Release Date: 03/26/13
When Mallory’s boyfriend, Jeremy, cheats on her with an online girlfriend, Mallory decides the best way to de-Jeremy her life is to de-modernize things too. Inspired by a list of goals her grandmother made in 1962, Mallory swears off technology and returns to a simpler time (when boyfriends couldn’t cheat with computer avatars). The List:
1. Run for pep club secretary
2. Host a fancy dinner party/soiree
3. Sew a dress for Homecoming
4. Find a steady
5. Do something dangerous
But simple proves to be crazy-complicated, and the details of the past begin to change Mallory’s present. Add in a too-busy grandmother, a sassy sister, and the cute pep-club president–who just happens to be her ex’s cousin–and soon Mallory begins to wonder if going vintage is going too far.
My thoughts on the book:
Going Vintage is an adorable tale of a young girl finding her independence. On the surface, this book seems deceptively simple, but there is a lot going on underneath the cute plot and charming characters. Leavitt addresses straight-forward, but important issues such as romanticizing the past, the importance of trust and open communication in relationships, and the difficult journey of finding oneself during adolescence. This is one coming of age tale that you won't want to miss.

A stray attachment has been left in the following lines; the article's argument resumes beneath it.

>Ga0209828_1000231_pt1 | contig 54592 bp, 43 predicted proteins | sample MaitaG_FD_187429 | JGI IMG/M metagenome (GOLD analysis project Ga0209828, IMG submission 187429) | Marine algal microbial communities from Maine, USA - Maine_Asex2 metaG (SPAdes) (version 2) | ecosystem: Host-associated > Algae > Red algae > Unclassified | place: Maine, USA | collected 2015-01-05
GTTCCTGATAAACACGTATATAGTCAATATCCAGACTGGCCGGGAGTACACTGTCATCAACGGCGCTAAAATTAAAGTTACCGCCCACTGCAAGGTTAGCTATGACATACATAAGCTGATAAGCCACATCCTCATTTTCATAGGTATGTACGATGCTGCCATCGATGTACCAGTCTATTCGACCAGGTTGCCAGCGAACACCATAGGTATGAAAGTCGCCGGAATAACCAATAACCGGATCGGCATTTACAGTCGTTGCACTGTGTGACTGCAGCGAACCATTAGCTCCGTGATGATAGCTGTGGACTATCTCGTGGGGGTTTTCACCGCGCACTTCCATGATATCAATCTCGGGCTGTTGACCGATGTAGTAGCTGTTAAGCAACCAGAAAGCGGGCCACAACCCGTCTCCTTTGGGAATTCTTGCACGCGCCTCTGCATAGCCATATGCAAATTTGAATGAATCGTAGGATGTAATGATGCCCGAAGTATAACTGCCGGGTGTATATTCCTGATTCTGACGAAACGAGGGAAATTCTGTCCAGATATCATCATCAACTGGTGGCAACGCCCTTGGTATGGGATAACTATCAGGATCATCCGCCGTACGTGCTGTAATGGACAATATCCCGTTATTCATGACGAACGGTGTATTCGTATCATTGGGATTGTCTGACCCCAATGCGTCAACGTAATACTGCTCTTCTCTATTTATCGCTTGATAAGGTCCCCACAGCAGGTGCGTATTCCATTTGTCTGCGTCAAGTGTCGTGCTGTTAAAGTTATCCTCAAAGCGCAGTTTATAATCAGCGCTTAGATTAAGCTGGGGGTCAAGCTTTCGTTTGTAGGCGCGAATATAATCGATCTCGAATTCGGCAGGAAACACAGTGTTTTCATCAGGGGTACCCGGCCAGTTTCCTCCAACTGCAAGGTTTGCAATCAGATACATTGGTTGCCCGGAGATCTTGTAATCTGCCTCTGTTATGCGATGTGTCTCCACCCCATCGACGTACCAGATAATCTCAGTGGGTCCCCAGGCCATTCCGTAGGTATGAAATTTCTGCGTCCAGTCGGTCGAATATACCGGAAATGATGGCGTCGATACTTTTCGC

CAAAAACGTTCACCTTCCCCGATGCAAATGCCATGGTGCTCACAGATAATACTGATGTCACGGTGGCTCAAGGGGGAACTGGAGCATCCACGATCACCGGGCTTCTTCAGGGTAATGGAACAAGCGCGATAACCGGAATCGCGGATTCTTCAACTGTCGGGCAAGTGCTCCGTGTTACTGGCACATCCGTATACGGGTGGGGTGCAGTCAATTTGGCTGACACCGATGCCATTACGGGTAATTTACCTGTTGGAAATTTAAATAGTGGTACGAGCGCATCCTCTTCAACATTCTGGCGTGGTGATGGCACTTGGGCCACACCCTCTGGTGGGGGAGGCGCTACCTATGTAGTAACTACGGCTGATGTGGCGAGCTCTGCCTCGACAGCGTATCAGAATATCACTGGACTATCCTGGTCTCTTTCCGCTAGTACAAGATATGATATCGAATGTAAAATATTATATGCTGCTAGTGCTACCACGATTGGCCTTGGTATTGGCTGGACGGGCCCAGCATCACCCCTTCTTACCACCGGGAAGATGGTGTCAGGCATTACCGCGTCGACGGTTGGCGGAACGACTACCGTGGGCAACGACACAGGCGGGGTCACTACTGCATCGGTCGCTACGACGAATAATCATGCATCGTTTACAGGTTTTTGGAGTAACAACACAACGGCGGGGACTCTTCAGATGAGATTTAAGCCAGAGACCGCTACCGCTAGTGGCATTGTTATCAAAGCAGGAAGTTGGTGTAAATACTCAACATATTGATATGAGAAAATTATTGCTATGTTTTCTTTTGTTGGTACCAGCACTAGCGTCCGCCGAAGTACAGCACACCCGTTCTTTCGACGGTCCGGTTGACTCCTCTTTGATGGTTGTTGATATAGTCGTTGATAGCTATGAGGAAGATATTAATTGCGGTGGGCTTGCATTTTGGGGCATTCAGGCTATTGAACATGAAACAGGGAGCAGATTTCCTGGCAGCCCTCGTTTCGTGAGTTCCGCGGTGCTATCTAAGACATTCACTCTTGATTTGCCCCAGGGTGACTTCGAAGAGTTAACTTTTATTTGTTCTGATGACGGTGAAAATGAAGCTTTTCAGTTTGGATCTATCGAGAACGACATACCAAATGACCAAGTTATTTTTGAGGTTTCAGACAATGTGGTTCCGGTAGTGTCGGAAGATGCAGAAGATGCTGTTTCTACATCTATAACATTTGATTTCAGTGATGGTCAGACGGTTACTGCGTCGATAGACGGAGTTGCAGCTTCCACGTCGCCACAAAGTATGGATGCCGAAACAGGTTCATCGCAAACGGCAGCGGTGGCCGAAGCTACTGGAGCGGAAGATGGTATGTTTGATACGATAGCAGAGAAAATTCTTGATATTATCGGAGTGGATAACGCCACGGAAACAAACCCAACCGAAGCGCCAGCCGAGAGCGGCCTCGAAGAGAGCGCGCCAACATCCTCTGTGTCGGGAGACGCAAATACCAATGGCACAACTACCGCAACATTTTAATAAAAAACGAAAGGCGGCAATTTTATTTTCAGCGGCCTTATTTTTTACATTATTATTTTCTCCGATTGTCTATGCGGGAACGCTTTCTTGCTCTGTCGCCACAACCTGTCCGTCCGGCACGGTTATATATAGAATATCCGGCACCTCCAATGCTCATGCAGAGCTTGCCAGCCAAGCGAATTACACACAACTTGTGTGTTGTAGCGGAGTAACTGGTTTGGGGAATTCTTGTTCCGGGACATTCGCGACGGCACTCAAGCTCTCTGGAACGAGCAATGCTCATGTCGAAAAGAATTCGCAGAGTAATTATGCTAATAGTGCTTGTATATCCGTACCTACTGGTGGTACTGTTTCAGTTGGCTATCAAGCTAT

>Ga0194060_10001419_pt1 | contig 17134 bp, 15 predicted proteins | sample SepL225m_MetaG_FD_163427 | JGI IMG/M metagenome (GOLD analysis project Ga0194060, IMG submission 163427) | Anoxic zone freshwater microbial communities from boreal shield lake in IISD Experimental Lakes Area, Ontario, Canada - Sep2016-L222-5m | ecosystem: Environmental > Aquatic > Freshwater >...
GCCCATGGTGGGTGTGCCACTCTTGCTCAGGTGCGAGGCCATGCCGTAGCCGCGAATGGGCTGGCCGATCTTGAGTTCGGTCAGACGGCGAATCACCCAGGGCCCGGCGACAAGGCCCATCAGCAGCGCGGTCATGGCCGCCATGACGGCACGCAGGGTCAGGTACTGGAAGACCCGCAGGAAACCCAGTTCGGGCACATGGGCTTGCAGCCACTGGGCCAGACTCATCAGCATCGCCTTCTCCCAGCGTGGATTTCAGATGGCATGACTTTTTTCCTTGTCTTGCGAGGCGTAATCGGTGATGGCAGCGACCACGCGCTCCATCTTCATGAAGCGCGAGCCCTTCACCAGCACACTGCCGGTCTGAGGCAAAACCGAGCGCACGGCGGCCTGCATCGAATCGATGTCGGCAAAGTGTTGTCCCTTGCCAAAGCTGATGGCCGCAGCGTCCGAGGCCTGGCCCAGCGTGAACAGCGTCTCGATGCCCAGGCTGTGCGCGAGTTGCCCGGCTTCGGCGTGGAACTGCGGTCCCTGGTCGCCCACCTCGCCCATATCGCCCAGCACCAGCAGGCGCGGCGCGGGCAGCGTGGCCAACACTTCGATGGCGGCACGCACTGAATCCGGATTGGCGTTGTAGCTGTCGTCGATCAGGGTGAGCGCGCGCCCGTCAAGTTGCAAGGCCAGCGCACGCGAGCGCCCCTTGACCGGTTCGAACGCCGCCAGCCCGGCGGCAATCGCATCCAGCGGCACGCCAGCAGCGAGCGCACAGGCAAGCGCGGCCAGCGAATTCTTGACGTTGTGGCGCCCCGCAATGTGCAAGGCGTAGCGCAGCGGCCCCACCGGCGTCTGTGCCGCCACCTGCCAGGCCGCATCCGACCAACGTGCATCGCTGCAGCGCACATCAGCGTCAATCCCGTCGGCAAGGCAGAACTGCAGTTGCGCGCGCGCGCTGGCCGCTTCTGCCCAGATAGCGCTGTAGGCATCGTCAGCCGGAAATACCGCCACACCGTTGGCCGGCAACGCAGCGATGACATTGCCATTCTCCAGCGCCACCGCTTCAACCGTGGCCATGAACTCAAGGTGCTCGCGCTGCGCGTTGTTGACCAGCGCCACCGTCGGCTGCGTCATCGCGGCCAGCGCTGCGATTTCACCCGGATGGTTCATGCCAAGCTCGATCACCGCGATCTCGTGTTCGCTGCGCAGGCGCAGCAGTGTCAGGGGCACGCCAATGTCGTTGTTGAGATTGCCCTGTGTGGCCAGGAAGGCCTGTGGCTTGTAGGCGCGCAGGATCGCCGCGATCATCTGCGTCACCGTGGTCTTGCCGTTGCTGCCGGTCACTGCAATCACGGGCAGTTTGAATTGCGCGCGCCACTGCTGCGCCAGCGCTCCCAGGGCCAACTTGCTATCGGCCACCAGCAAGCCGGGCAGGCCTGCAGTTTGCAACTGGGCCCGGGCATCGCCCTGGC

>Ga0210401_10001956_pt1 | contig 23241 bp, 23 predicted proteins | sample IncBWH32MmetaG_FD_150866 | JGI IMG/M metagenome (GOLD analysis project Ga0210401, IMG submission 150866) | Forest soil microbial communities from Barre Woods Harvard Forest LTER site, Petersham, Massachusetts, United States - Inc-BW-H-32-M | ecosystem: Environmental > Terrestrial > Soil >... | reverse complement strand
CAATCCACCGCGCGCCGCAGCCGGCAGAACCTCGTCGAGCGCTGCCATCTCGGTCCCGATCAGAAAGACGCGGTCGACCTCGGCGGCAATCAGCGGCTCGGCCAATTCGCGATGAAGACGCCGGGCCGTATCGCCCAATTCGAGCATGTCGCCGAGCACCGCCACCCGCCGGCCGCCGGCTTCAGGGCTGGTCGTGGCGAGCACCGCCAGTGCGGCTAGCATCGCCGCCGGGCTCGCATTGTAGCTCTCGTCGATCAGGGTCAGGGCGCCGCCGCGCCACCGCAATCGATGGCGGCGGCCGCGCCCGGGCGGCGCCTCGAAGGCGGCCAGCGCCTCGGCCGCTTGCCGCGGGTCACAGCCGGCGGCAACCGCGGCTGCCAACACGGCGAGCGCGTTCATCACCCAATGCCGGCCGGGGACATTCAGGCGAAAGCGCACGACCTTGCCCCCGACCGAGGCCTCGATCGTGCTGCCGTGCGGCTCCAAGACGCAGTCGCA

Mallory is an inspirational and real leading character/narrator. She is fairly mature for her age, but still comes across as a teenager. Also, instead of drowning in misery because her boyfriend of a year (not a couple of weeks... yea I'm looking at you Bella Swan) cheats on her, she beings an odd, yet intriguing path to find her own identity. The people she interacts with along the way are entertaining as well. Her parents are a bit odd, but her sister is extremely supportive. I really loved her grandmother, too. And Oliver is fantastic. I totally fell in love with him. The dialogue between the characters is extremely natural and, at times, hilarious. Leavitt definitely excels in characterization and character interactions.
The plot is interesting and unique, but the pacing is a bit slow in the beginning. However, after the first 20%, I was completely invested in this story and could not put the book down. I read this entire novel in one sitting because I had to see the outcome of Mallory's social experiment... and I also had to find out what would happen between her and Oliver. The ending threw me for a bit of a loop, but I really liked it. Leavitt took a different route, and I feel that it worked better than the ending I envisioned.
Overall, I'd recommend this story to anyone who wants a light, yet meaningful read. This is one of those "feel-good" books that you won't want to end. If you enjoy contemporary YA at all, give Going Vintage a try. You won't be sorry.
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